First and foremost, Trump has removed the internationalization formula, which the United States has not officially withdrawn from since Nov. 29, 1947. On that day, the U.N. General Assembly accepted Resolution 181 for the partition of the Land of Israel between the Jews and the Arabs. In the partition resolution, it is written among other things that “the city of Jerusalem will be established as a separate body under a special international government and will be governed by the United Nations.”

The city of Bethlehem is also included within the boundaries of Jerusalem determined by the United Nations at that time. The internationalization of the city was expected to last for 10 years, but it never happened. As a result of the War of Independence and the division of Jerusalem between Israel and Jordan, it became impracticable.

Until the Trump “recognition speech,” the United Nations had avoided withdrawing from the internationalization resolution officially, even though the main emphasis of its policy was to assert time after time that the final status of Jerusalem would be determined through negotiations between both sides. Now that Trump has recognized Jerusalem as the capital of Israel and is transferring the U.S. embassy there, internationalization—at least from the point of view of the current U.S. administration—has become an irrelevant piece of history.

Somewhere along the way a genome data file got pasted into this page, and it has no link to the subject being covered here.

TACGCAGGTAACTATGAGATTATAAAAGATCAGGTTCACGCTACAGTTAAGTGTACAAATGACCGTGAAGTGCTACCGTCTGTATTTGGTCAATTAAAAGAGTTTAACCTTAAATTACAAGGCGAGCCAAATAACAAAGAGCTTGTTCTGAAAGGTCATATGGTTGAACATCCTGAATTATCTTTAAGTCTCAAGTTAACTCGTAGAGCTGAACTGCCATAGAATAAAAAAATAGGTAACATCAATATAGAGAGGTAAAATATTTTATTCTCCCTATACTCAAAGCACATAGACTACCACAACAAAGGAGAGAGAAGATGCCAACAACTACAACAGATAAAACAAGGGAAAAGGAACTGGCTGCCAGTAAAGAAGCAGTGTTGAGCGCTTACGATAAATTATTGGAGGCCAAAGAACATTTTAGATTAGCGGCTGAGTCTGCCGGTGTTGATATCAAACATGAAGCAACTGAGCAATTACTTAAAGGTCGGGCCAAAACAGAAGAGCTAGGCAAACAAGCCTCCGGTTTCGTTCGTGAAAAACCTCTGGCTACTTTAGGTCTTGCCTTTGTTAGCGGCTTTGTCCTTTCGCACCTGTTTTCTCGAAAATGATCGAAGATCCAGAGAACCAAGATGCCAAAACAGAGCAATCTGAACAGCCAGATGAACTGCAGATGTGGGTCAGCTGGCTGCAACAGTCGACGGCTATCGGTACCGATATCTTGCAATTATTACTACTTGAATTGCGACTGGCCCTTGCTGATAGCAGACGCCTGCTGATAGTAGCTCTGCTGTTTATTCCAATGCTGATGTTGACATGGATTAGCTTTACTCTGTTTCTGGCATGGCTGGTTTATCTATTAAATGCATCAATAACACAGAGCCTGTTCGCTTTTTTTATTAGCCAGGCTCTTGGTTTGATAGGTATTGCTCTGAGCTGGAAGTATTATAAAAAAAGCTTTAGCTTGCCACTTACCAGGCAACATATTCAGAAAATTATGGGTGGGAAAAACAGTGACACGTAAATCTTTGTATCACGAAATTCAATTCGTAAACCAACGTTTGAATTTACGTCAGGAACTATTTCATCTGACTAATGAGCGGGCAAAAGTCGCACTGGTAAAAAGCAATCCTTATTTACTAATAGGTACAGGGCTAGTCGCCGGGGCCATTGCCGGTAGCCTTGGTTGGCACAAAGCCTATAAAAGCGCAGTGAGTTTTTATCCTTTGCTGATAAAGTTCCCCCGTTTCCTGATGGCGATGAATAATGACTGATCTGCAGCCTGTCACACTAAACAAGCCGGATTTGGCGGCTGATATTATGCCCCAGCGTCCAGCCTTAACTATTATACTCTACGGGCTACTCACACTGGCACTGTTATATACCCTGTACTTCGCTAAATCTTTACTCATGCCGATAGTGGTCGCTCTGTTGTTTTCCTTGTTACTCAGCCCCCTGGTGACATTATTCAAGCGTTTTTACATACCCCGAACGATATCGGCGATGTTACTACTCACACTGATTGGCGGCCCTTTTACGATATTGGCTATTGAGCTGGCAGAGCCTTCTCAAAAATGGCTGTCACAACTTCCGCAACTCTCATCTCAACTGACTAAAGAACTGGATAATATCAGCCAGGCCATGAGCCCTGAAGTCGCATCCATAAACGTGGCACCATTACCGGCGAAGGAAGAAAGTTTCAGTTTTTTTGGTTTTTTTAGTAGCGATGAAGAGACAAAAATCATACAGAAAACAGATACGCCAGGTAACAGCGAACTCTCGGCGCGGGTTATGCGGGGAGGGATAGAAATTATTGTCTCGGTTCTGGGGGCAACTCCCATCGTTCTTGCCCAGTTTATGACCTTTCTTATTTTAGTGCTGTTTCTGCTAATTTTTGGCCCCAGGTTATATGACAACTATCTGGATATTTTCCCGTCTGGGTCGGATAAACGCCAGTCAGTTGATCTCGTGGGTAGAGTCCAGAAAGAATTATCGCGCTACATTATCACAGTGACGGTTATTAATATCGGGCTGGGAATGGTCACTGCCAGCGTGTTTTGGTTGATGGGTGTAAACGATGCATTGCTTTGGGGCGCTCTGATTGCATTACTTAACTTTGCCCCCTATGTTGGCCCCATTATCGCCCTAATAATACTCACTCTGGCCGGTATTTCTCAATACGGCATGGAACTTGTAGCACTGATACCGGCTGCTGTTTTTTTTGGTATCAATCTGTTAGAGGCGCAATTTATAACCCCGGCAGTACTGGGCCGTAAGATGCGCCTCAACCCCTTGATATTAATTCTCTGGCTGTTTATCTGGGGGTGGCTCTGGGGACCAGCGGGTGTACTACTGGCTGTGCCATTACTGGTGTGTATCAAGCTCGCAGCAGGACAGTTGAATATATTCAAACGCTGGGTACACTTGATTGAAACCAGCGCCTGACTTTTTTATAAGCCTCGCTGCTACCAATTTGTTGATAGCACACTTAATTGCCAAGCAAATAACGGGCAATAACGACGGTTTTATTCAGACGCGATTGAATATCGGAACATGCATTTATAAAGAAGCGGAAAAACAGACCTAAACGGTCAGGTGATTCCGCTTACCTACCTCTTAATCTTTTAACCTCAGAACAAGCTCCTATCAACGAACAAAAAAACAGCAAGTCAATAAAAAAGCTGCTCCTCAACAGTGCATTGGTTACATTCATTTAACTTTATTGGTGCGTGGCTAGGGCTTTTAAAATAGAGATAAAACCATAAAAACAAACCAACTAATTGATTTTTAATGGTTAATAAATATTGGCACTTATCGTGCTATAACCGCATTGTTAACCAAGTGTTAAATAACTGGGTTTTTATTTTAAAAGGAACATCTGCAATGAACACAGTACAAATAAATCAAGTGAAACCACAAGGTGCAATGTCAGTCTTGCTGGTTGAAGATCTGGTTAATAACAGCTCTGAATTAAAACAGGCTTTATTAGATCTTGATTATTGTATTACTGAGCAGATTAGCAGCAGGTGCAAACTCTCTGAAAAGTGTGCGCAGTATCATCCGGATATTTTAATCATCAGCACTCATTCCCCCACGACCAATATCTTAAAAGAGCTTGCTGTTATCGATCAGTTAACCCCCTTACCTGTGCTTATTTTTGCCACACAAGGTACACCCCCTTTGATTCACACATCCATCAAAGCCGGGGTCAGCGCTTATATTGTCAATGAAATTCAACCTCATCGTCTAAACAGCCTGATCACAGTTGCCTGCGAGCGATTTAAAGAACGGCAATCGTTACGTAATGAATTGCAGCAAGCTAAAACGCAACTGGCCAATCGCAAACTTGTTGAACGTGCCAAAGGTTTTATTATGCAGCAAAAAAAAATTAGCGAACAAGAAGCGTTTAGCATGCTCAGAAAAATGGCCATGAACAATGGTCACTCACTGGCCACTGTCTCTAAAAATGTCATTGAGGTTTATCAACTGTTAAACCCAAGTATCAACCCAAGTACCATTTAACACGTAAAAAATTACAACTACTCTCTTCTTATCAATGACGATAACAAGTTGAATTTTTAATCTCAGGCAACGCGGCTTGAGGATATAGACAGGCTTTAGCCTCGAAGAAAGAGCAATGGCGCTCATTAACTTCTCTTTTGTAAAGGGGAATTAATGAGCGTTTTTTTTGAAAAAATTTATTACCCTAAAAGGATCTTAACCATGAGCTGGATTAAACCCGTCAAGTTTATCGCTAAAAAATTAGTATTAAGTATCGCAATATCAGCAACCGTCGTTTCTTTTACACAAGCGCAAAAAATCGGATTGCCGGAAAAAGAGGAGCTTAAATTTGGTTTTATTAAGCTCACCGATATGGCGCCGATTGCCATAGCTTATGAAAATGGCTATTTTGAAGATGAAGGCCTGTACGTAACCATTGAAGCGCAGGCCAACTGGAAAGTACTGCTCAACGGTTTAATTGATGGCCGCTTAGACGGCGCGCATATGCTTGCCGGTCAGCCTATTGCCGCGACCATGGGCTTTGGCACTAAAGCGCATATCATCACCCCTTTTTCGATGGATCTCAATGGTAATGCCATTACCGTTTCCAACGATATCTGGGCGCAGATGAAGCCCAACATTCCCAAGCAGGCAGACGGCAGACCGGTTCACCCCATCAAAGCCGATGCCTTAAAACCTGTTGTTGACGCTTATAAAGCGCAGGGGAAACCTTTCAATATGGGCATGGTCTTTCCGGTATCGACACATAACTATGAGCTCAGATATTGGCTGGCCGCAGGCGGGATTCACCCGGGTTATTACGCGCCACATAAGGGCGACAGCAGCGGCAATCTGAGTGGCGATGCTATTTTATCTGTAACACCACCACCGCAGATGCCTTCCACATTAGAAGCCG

Here is another interesting historical insight about the internationalization resolution of 1947: Contrary to its perception, the internationalization resolution did not reduce the city limits of Jerusalem, but actually extended them. The appendix to Resolution 181 defined the city limits of internationalized Jerusalem as extending from Abu Dis and al-Azariya in the east to Ein Karem and Motza in the west, and from Shuafat in the north to Bethlehem and Beit Jala in the south.

The international map drew such broad boundaries for Jerusalem in an attempt to satisfy the interests of both the Christians and the Arabs. The Christians did not only want control of the Church of the Holy Sepulcher in Jerusalem, but also of the Church of the Nativity in Bethlehem. The Arabs feared the Jewish majority within the current limited municipal boundaries, and they, therefore, requested to extend them to introduce an Arab majority that would even affect the results of a referendum that was under discussion as a possibility at the time.

Who will follow the United States?

An additional ramification of the American step relates to the possibility that other countries will follow in the footsteps of the United States. The Israeli Foreign Ministry reports that more than 10 countries have made contact with regard to transferring their embassies to Jerusalem.

This matter has been mentioned openly by three people: Israeli Prime Minister Benjamin Netanyahu, Deputy Foreign Minister Tzipi Hotovely and Knesset Chairman Yuli Edelstein. All three of them have reported in recent months that other countries have made approaches, expressing a desire to transfer their embassies to Jerusalem. They expect that following the actions of the United States, other countries will do the same. So far, here are the countries that are considering transferring their embassies to Jerusalem: